On January 23 this year, I was reminded of how on this day a year earlier the great South African musician Hugh Masekela had passed on. I was there, last year, and went to the musical memorial in Soweto a few days after Bra Hugh’s passing. It was there that I saw Tuku live for the second time. Now on this 23 January, I went home from work listening in my car to “Tapera”, the last piece Bra Hugh and Tuku produced together. At home, I made some tea, sat down, opened my phone and a friend had texted me. Tuku had died. On the same day as Bra Hugh.Continue reading
Tag Archives: Hugh Masekela
Music in South Africa
South Africa is incredibly rich in music, traditional as well as modern, pop, classic and a lot of jazz. So please don’t expect me to offer a comprehensive coverage! What follows is completely based on my taste, with a few extras here and there. Some of the things I skip are incredibly important to people here, for instance gospel music. It fills hours on various tv channels. It’s just not really for me. You won’t find South African hip hop, punk and rock music here either, nor the Boyoyo Boys (perhaps to the dismay of a good friend) and similar music – I’m aware of them, but can’t truly count them as part of my musical experience. However, you’ll find some kwaito, maskanda, jazz and other styles for which the international music market has labels that don’t get more specific than “world”, “international” or “ethnic”. For the varieties of music in South Africa and their history, see this Wikipedia article, or check some blogs such as this one or this one on music in Soweto and Jo’burg. UPDATE: and see my posts on the Bushfire Festival in Swaziland and on the Fête de la musique in Jo’burg.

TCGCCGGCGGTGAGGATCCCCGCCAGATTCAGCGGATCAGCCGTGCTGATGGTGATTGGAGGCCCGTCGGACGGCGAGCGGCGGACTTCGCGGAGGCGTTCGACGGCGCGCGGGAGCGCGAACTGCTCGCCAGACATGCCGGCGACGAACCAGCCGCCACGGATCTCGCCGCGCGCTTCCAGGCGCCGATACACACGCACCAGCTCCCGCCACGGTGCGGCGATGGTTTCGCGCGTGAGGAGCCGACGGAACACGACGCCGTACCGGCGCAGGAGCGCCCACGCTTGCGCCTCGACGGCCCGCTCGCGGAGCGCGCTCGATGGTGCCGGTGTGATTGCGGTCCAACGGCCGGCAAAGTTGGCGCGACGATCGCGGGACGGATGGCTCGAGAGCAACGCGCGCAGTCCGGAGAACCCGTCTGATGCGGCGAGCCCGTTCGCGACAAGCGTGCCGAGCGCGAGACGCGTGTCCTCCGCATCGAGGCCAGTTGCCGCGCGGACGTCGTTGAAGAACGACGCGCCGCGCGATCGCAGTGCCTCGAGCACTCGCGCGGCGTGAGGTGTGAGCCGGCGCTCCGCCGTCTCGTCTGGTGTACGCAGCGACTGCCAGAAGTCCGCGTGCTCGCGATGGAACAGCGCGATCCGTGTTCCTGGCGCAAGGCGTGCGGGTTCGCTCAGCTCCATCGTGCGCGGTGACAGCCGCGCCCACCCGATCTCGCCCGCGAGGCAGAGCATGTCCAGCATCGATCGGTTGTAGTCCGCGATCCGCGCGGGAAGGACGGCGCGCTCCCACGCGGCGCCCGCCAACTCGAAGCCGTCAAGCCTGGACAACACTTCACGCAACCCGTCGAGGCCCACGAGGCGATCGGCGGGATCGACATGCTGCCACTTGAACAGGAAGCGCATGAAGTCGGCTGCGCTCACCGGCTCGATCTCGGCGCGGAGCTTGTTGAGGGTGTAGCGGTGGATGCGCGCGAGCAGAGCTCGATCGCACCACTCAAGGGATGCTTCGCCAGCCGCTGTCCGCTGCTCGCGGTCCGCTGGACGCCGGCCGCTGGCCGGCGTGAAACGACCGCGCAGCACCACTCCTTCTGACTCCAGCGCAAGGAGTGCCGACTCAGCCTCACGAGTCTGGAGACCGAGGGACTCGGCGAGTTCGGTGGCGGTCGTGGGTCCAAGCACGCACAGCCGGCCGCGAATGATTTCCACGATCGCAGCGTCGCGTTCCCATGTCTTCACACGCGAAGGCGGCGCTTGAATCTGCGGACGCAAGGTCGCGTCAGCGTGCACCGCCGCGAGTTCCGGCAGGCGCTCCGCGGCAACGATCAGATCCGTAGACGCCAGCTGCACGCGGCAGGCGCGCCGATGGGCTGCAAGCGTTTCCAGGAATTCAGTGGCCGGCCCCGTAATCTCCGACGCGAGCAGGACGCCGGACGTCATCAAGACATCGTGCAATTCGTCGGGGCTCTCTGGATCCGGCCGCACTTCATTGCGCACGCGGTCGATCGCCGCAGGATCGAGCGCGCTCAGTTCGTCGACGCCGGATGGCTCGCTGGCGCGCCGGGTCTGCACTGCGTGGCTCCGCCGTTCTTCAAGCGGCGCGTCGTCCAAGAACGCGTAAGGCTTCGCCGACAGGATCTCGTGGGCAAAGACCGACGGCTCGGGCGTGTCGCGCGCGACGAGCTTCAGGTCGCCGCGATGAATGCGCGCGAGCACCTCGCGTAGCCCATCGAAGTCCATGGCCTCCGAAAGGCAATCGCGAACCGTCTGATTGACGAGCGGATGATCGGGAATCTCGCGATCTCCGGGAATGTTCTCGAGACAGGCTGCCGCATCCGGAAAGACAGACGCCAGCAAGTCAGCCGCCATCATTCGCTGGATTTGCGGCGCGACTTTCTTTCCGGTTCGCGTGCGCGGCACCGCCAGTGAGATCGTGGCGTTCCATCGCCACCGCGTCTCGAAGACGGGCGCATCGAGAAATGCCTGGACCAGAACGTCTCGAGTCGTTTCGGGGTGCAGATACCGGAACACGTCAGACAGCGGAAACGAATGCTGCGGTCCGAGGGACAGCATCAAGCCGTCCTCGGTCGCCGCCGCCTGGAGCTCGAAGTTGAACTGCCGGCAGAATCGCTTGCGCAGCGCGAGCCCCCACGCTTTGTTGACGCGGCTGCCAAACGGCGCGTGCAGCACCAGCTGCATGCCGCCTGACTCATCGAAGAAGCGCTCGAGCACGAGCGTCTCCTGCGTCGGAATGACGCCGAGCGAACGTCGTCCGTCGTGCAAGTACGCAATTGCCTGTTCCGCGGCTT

Bra Willie & Bra Hugh
Since my arrival, two of South Africa’s greats have left us – first South African poet laureate Keorapetse William Kgositsile, or “Bra Willie” (d. 3 January), and now the father of African jazz and ambassador of African culture, Hugh Masekela, “Bra Hugh” (d. 23 January). Both were fighters for African freedom, which for both of them meant many years of exile from the South Africa under the Apartheid regime. Their view of African freedom was not only that of politics, it goes deeper, and targets what Frantz Fannon had called the “white masks” in black skin. Needless to mention, the arts, music, all of cultural heritage were, and shall I say, are vital (pun intended) in their fight. Continue reading